And thats just the visual aspect, I'm sure everyones mind then wanders on to the juxtaposition of a fast moving stream with a seemingly immutable mountain. My mind wandered to Heraclitus, and then through Lyell and his version of a mutable earth, to the fact that the river of time flows over mountains as well, eroding and wearing them into spires. The image is taken in Triglav National Park in Slovenia, a little digging around suggests that the Triglav glacier might have had some hand in carving the mountain we see before us.

Water passing over rock with time and ceaseless motion can achieve a great deal.

Friday, February 02, 2007


It all began at the end of an uneventful day. I looked up at the sky as walked up the stairs to my room. And I saw birds. Not entirely unusual in itself, except this flock numbered in the middle tens. They wheeled in the air, changing direction with an almost audible snap, with the coordinated precision I have come to associate with migratory birds. Birds that must rely on each other to fly in harmony over long distances.

Many years ago I stood on a bund in an estuarine marsh and watched a huge flock of birds on the horizon. As the came nearer the sun glinted off their synchronous wings and they looked like a curtain rippling in a slow wind. A dense curtain made of thousands of migratory waders flying over Vedaranyam. Wheeling and moving as one body, they came closer and landed. It was an unforgettable sight.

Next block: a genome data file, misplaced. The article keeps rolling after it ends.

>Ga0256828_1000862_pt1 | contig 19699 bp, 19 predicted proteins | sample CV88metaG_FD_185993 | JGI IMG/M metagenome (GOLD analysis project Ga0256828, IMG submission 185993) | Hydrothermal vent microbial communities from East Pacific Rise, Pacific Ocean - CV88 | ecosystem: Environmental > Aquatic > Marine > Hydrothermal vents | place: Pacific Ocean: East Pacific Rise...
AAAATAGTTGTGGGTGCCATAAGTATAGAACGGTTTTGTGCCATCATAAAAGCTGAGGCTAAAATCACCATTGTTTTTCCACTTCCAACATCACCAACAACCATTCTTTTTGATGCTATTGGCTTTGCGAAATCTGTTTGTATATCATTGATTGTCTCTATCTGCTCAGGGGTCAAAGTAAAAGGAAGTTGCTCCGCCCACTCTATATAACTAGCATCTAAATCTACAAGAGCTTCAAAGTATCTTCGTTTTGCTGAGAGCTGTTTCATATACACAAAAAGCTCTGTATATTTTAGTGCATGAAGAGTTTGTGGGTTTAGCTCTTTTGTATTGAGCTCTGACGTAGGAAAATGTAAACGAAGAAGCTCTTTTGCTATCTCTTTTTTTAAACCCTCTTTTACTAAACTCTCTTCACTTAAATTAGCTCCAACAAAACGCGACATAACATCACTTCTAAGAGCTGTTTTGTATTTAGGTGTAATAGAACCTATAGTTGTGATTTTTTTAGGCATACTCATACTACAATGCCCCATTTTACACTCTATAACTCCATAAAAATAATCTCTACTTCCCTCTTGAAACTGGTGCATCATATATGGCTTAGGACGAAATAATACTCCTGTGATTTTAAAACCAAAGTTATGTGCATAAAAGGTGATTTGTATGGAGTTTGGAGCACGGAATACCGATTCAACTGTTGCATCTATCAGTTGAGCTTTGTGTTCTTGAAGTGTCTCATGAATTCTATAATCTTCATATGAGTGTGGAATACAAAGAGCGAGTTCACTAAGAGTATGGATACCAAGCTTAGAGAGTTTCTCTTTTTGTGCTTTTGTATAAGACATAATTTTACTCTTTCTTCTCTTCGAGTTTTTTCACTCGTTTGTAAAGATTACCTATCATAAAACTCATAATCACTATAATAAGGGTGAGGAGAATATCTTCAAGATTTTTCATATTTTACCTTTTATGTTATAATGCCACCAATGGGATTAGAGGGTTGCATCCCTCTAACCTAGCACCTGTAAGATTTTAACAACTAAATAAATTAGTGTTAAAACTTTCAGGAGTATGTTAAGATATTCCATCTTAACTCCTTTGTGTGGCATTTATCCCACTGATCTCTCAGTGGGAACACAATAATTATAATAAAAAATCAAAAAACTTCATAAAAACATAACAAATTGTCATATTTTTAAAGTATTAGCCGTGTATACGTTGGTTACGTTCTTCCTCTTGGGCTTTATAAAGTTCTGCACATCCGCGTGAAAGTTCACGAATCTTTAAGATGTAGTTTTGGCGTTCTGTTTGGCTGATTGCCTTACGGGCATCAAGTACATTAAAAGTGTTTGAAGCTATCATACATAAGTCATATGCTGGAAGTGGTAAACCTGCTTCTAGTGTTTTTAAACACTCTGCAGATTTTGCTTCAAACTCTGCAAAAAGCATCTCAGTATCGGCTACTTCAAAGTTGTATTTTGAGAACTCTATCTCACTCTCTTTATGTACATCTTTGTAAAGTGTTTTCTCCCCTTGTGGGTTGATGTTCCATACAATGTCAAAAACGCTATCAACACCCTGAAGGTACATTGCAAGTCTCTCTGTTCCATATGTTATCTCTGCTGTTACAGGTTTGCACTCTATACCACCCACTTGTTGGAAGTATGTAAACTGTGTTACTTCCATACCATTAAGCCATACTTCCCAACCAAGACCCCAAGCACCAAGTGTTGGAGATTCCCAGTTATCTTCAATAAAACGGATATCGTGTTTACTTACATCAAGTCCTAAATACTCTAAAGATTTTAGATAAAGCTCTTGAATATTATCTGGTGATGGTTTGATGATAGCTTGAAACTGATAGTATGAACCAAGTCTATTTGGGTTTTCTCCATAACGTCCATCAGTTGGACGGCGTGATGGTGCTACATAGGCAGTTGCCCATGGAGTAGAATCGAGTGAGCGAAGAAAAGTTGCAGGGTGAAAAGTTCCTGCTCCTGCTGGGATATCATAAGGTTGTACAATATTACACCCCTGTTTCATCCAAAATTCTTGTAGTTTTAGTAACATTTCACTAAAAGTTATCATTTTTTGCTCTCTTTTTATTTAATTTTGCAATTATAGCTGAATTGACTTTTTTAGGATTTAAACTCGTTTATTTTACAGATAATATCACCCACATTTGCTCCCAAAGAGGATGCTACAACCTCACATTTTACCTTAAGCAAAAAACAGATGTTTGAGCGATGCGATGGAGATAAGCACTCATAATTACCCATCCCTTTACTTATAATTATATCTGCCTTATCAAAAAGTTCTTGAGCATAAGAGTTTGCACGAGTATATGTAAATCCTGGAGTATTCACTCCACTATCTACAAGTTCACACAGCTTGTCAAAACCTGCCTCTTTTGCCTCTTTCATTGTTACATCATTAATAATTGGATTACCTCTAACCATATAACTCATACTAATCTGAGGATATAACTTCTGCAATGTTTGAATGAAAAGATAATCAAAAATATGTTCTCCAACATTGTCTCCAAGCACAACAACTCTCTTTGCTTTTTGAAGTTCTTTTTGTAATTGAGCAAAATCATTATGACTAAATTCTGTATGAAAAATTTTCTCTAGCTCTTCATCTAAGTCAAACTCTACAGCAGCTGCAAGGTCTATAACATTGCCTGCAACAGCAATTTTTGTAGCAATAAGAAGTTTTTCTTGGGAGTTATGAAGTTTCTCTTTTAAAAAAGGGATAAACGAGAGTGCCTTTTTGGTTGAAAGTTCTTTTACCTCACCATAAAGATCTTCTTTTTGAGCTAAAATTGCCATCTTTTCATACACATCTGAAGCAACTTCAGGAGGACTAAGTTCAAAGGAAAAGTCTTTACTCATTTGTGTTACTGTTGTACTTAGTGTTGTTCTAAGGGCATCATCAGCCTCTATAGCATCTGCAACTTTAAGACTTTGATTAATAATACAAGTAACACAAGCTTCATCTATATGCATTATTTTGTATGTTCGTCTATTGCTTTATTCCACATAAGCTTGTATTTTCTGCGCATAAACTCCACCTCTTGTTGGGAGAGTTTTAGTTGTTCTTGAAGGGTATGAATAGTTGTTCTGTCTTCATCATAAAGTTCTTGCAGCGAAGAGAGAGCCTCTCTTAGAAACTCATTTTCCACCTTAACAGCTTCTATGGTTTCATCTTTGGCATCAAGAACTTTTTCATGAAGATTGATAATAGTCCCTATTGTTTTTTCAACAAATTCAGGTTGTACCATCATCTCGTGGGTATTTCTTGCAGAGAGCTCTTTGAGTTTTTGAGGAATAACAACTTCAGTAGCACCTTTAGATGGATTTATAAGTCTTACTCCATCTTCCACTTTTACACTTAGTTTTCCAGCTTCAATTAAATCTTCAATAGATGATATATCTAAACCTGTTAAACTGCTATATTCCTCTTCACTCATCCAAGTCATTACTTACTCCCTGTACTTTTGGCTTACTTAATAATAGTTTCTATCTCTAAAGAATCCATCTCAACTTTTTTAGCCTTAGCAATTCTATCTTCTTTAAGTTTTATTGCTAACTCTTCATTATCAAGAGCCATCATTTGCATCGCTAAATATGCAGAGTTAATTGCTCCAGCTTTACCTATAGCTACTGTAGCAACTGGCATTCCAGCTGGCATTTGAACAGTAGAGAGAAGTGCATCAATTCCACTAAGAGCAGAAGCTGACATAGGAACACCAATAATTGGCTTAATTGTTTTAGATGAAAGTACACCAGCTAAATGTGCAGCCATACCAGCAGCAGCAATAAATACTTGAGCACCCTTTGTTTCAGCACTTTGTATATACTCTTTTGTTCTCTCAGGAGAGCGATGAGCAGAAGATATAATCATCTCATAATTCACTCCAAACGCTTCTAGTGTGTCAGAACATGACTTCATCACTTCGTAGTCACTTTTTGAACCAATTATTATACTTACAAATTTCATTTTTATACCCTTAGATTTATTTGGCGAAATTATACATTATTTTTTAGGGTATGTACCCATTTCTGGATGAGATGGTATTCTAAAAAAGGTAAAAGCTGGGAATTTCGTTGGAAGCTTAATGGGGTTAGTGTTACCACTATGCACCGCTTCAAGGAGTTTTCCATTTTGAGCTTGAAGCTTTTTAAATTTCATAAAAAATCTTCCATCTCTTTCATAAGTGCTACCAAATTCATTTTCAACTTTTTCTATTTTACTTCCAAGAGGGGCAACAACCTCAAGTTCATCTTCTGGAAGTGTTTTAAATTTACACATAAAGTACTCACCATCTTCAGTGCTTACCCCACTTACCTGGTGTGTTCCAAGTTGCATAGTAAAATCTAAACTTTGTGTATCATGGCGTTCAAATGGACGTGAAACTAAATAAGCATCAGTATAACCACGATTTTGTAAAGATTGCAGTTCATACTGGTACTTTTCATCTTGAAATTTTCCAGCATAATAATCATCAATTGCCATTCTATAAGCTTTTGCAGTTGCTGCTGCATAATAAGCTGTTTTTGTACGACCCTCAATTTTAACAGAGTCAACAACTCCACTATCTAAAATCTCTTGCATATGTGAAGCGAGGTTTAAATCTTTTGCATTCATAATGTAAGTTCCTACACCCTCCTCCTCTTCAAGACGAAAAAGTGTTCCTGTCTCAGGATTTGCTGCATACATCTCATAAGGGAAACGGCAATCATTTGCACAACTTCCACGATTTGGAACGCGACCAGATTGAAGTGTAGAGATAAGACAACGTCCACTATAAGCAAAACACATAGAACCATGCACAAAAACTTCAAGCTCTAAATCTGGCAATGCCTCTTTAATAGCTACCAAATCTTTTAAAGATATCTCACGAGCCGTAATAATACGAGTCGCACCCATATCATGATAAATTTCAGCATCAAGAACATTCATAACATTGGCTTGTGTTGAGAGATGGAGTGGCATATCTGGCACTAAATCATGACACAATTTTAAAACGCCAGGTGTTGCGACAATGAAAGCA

One such curtain flutters over IISc right now. One made of thousands upon thousands of Rosy starlings. They were once called Rosy pastors, but were renamed starlings, perhaps to unambiguously link them their better known migratory kin in North America. And they are migratory, they have visited IISc before. But I didn't own a camera then and I didn't have the eyes I now have.

For a bird, a migration must be a great upheaval. Driven by the need for food, evolution has built some birds to fly incredible distances, to go from wintering grounds to breeding grounds and back. Migratory flights are often over large bodies of water where some can't land and for others over large land masses without much water in which they feed. Birds often double or more in body weight when they begin and are all skin and bones when they have arrived. They must beef up again before they return. Their digestive systems alter greatly in order to sustain these long flights. These changes might mean they need to stop and eat often in what are called stop-over locations. So not only are sites where they spend the winter important to these birds but also the IISc's they pay their flying visits to.